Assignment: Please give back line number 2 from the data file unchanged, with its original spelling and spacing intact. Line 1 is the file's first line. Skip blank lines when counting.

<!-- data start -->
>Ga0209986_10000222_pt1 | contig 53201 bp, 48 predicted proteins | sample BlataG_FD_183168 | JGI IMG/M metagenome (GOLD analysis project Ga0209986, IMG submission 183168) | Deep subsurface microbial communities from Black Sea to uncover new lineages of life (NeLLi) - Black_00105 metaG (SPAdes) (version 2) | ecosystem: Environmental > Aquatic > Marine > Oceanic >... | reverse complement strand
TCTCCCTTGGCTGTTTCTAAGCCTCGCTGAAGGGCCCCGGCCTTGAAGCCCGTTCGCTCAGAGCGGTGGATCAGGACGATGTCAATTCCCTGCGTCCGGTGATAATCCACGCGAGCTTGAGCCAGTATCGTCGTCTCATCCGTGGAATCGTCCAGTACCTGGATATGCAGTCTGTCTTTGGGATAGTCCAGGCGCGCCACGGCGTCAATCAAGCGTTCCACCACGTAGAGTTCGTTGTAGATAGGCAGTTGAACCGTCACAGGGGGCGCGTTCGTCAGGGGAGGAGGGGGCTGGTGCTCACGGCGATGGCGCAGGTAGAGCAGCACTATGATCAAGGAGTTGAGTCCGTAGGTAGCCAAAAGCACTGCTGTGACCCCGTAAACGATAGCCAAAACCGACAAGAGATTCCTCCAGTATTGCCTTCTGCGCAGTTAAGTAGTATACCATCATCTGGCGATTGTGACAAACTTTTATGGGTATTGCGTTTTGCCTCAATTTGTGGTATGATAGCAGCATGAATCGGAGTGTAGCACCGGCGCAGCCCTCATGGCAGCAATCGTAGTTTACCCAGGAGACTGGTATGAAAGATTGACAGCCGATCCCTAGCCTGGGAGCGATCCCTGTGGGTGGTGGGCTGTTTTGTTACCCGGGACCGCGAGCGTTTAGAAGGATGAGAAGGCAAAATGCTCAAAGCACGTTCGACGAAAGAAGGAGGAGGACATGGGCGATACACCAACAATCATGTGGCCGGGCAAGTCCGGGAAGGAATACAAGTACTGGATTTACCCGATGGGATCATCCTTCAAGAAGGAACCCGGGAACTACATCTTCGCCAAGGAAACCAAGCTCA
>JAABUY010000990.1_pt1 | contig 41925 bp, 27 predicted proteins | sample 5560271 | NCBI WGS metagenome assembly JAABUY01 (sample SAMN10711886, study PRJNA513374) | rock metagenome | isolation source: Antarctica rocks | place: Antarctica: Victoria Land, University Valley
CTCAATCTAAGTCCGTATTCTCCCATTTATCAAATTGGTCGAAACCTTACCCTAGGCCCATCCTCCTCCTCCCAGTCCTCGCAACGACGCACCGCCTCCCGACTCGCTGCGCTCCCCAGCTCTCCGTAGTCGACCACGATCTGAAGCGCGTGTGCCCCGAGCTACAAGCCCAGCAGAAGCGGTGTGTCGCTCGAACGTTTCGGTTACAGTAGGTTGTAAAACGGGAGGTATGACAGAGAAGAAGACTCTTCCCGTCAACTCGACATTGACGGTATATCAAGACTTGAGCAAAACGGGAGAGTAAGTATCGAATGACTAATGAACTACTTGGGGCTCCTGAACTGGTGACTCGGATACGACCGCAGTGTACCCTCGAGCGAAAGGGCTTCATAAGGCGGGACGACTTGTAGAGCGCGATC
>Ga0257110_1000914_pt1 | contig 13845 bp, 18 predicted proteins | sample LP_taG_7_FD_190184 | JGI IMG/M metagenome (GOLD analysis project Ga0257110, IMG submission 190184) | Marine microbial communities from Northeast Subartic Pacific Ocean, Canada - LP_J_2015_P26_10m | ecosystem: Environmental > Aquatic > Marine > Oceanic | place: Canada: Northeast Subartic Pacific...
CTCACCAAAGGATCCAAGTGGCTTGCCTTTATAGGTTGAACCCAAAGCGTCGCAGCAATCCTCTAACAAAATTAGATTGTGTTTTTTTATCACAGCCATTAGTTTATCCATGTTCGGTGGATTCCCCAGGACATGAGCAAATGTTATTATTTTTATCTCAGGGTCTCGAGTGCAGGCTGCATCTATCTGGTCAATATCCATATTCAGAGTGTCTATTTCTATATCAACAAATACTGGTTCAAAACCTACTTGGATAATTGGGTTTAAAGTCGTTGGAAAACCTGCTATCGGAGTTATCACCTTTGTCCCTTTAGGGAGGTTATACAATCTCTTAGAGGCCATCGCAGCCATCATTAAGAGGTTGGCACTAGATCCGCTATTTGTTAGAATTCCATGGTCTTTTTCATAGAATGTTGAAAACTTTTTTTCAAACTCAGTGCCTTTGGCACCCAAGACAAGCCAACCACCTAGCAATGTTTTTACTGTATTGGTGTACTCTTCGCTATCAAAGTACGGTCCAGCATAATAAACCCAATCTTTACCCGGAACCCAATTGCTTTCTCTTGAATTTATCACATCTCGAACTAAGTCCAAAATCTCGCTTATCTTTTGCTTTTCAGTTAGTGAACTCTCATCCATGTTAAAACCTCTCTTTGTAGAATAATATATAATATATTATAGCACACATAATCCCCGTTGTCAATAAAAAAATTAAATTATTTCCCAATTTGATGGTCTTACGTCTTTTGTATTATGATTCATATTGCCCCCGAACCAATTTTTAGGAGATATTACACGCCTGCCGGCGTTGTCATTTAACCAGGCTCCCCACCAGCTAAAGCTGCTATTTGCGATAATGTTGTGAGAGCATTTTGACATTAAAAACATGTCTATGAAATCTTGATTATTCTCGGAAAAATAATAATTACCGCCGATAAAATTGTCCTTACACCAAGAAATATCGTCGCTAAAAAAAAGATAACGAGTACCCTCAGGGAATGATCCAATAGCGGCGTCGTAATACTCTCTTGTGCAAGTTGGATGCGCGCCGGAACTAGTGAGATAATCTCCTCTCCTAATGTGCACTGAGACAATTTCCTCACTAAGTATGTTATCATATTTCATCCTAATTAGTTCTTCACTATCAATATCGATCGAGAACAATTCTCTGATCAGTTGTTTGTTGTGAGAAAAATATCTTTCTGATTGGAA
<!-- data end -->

TCTCCCTTGGCTGTTTCTAAGCCTCGCTGAAGGGCCCCGGCCTTGAAGCCCGTTCGCTCAGAGCGGTGGATCAGGACGATGTCAATTCCCTGCGTCCGGTGATAATCCACGCGAGCTTGAGCCAGTATCGTCGTCTCATCCGTGGAATCGTCCAGTACCTGGATATGCAGTCTGTCTTTGGGATAGTCCAGGCGCGCCACGGCGTCAATCAAGCGTTCCACCACGTAGAGTTCGTTGTAGATAGGCAGTTGAACCGTCACAGGGGGCGCGTTCGTCAGGGGAGGAGGGGGCTGGTGCTCACGGCGATGGCGCAGGTAGAGCAGCACTATGATCAAGGAGTTGAGTCCGTAGGTAGCCAAAAGCACTGCTGTGACCCCGTAAACGATAGCCAAAACCGACAAGAGATTCCTCCAGTATTGCCTTCTGCGCAGTTAAGTAGTATACCATCATCTGGCGATTGTGACAAACTTTTATGGGTATTGCGTTTTGCCTCAATTTGTGGTATGATAGCAGCATGAATCGGAGTGTAGCACCGGCGCAGCCCTCATGGCAGCAATCGTAGTTTACCCAGGAGACTGGTATGAAAGATTGACAGCCGATCCCTAGCCTGGGAGCGATCCCTGTGGGTGGTGGGCTGTTTTGTTACCCGGGACCGCGAGCGTTTAGAAGGATGAGAAGGCAAAATGCTCAAAGCACGTTCGACGAAAGAAGGAGGAGGACATGGGCGATACACCAACAATCATGTGGCCGGGCAAGTCCGGGAAGGAATACAAGTACTGGATTTACCCGATGGGATCATCCTTCAAGAAGGAACCCGGGAACTACATCTTCGCCAAGGAAACCAAGCTCA